Apple tasted defeat at its annual meeting yesterday when Calpers, the California pension fund, saw its resolution in favour of majority voting for directors passed by shareholders.
The technology company had fought the proposal, arguing that it would be hard to operate a majority system under Californian law, but conceded at the AGM that it had lost the vote.
Apple did succeed, however, in blocking a resolution that asked the company to produce a detailed succession plan. The future leadership of Apple is of keen interest to investors given chief executive Steve Jobs’ ongoing health issues.
Calpers, along with other US pension funds, is targeting companies that continue to use a plurality voting system for uncontested elections, where directors can be voted in with a single ‘yes’ vote.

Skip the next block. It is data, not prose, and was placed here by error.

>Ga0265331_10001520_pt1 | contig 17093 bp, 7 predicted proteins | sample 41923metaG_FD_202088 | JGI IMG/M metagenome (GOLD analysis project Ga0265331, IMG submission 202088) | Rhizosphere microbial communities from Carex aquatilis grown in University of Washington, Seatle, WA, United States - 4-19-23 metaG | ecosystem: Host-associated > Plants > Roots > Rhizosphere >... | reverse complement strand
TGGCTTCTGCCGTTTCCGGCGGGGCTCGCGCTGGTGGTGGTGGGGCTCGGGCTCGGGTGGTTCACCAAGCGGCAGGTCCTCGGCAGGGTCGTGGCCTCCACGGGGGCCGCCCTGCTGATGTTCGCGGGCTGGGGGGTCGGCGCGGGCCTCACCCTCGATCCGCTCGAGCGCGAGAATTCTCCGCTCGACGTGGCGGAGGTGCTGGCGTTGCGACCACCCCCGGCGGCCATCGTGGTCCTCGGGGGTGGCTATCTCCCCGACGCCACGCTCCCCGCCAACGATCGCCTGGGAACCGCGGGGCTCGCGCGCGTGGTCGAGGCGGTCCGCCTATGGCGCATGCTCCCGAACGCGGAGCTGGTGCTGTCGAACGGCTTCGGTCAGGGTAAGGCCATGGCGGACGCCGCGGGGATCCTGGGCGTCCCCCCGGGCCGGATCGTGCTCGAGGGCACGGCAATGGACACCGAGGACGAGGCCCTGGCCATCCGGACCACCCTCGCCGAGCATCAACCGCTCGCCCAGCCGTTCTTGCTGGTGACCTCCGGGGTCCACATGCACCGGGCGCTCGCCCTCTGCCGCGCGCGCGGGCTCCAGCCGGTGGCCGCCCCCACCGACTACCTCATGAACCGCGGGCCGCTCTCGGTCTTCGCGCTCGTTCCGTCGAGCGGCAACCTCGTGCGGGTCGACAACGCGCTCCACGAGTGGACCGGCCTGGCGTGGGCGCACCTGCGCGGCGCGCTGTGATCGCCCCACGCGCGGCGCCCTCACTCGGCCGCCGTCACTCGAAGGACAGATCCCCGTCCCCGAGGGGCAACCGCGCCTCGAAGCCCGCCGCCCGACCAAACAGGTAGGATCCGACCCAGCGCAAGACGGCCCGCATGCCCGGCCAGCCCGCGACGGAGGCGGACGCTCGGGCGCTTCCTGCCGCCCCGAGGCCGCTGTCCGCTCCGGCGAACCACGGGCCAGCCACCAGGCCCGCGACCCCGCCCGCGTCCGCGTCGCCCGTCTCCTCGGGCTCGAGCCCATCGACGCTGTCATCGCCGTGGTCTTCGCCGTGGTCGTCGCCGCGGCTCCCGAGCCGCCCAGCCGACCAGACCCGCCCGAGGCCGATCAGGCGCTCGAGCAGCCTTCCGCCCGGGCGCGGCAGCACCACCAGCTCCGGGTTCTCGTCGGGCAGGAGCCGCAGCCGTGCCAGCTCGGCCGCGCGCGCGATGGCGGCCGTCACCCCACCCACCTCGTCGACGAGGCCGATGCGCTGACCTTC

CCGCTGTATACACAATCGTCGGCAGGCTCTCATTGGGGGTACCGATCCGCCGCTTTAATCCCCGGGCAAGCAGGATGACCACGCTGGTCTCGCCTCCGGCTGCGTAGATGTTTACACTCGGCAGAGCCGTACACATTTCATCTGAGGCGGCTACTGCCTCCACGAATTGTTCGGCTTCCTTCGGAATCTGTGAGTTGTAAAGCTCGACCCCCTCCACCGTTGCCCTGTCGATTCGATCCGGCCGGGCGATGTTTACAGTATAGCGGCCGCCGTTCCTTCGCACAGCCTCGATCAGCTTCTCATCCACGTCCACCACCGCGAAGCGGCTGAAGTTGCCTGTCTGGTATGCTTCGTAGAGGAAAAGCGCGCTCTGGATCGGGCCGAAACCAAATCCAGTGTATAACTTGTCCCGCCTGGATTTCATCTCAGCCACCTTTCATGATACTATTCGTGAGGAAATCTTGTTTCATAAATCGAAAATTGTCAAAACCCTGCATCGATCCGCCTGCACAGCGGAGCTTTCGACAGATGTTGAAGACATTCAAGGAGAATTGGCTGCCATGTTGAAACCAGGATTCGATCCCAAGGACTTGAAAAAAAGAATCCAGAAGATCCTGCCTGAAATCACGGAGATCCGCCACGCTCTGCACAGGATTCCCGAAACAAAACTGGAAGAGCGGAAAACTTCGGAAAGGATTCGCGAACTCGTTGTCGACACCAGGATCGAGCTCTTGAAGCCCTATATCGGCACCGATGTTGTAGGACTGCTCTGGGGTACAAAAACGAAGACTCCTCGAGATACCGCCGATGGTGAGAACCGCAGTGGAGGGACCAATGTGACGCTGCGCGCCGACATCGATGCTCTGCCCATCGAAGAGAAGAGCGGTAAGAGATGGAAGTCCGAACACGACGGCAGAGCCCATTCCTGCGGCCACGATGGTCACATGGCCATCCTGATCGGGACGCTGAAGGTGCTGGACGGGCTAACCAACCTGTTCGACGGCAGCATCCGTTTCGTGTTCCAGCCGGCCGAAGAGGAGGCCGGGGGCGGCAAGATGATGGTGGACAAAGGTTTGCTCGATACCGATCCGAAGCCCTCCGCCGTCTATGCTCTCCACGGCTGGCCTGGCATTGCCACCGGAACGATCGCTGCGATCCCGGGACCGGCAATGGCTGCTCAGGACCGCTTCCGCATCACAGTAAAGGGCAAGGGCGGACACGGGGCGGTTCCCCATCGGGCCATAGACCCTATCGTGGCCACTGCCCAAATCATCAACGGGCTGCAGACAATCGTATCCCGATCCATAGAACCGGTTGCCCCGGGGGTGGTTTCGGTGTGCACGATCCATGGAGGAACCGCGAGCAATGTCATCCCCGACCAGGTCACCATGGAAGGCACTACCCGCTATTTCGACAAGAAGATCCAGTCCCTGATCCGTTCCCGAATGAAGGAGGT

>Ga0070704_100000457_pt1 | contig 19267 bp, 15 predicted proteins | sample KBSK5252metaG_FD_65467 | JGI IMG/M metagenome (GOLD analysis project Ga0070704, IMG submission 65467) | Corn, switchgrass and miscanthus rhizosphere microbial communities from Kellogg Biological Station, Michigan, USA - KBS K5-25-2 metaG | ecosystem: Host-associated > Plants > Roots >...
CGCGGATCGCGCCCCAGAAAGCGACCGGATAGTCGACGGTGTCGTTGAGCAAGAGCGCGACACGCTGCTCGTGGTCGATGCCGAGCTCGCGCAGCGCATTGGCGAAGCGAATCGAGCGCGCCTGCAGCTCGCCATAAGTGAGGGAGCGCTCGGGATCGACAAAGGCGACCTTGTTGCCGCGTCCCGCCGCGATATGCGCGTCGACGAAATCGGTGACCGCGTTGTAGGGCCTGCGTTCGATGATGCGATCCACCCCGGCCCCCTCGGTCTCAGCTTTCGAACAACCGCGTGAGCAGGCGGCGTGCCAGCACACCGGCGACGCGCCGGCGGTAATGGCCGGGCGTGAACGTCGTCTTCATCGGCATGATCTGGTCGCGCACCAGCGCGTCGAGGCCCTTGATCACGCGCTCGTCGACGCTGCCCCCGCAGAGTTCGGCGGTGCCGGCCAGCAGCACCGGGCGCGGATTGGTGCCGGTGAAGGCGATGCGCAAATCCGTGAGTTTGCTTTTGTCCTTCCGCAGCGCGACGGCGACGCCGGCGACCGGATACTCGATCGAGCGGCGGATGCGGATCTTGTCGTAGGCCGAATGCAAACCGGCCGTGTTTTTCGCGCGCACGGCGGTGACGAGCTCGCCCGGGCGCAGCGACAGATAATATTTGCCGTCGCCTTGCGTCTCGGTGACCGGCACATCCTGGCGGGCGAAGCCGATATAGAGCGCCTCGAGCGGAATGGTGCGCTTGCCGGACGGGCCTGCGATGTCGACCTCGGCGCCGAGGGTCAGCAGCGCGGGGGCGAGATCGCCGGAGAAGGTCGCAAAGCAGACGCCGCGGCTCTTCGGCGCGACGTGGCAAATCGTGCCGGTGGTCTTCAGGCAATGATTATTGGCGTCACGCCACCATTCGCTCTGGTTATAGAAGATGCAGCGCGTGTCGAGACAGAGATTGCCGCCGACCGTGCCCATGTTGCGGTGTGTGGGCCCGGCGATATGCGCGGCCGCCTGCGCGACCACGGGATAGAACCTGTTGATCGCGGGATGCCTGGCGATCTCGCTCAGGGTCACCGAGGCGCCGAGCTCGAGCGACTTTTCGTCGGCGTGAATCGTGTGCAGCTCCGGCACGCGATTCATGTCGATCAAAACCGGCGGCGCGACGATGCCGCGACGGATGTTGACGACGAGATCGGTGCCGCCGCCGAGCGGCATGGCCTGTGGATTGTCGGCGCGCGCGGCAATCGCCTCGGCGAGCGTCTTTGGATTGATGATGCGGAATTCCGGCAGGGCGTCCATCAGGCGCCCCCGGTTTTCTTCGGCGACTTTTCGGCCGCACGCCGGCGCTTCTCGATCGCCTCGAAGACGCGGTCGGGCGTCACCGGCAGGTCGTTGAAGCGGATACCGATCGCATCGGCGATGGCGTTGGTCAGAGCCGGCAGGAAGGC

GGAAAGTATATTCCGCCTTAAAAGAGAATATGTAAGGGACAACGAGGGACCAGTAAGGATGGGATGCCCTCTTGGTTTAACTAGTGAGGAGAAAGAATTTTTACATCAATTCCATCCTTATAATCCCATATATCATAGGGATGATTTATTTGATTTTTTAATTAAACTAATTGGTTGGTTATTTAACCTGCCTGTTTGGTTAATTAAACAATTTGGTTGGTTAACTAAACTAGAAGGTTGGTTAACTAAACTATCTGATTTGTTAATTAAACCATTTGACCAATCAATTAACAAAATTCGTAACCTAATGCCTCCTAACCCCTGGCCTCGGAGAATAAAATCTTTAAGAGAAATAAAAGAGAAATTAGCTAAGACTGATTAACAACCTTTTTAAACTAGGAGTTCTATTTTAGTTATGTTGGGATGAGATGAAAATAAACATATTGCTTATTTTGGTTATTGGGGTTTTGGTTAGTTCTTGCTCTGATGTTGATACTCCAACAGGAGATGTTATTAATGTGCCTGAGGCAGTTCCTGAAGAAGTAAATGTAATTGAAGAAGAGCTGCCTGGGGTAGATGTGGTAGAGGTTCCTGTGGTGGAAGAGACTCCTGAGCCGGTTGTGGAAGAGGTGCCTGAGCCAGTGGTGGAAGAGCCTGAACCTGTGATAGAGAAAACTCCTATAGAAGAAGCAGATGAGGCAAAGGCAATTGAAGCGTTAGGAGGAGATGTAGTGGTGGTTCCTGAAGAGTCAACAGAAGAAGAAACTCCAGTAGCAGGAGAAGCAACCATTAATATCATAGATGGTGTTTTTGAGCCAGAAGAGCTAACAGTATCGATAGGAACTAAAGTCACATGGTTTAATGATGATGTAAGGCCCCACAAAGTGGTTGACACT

‘As a company that thrives on innovation, Apple should have the best governance practices possible,’ says Anne Simpson, Calpers’ senior portfolio manager, in a statement following Apple’s AGM.
‘Good boards have nothing to fear in acknowledging a fundamental right of shareowner democracy to elect directors by a majority vote.’
Around 80 per cent of the S&P 500 and 60 per cent of the Russell 1000 have adopted some form of majority voting, which is ‘an indication of the current direction of good corporate governance,’ said Calpers in a shareholder alert at the beginning of February.
Calpers is the largest public pension fund in the US, with roughly $230 bn in assets under management.
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